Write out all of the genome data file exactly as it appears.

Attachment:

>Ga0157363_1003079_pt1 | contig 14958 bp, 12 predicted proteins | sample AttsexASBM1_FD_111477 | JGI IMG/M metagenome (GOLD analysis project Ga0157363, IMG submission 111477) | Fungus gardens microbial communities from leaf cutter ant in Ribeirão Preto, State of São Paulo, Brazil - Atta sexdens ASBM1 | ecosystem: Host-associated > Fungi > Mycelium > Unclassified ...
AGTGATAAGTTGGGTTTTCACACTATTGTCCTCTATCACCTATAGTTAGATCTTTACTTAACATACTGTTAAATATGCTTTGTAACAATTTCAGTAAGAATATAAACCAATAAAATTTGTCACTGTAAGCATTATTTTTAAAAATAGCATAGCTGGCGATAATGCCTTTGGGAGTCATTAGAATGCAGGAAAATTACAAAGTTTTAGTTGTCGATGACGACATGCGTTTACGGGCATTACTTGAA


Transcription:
>Ga0157363_1003079_pt1 | contig 14958 bp, 12 predicted proteins | sample AttsexASBM1_FD_111477 | JGI IMG/M metagenome (GOLD analysis project Ga0157363, IMG submission 111477) | Fungus gardens microbial communities from leaf cutter ant in Ribeirão Preto, State of São Paulo, Brazil - Atta sexdens ASBM1 | ecosystem: Host-associated > Fungi > Mycelium > Unclassified ...
AGTGATAAGTTGGGTTTTCACACTATTGTCCTCTATCACCTATAGTTAGATCTTTACTTAACATACTGTTAAATATGCTTTGTAACAATTTCAGTAAGAATATAAACCAATAAAATTTGTCACTGTAAGCATTATTTTTAAAAATAGCATAGCTGGCGATAATGCCTTTGGGAGTCATTAGAATGCAGGAAAATTACAAAGTTTTAGTTGTCGATGACGACATGCGTTTACGGGCATTACTTGAA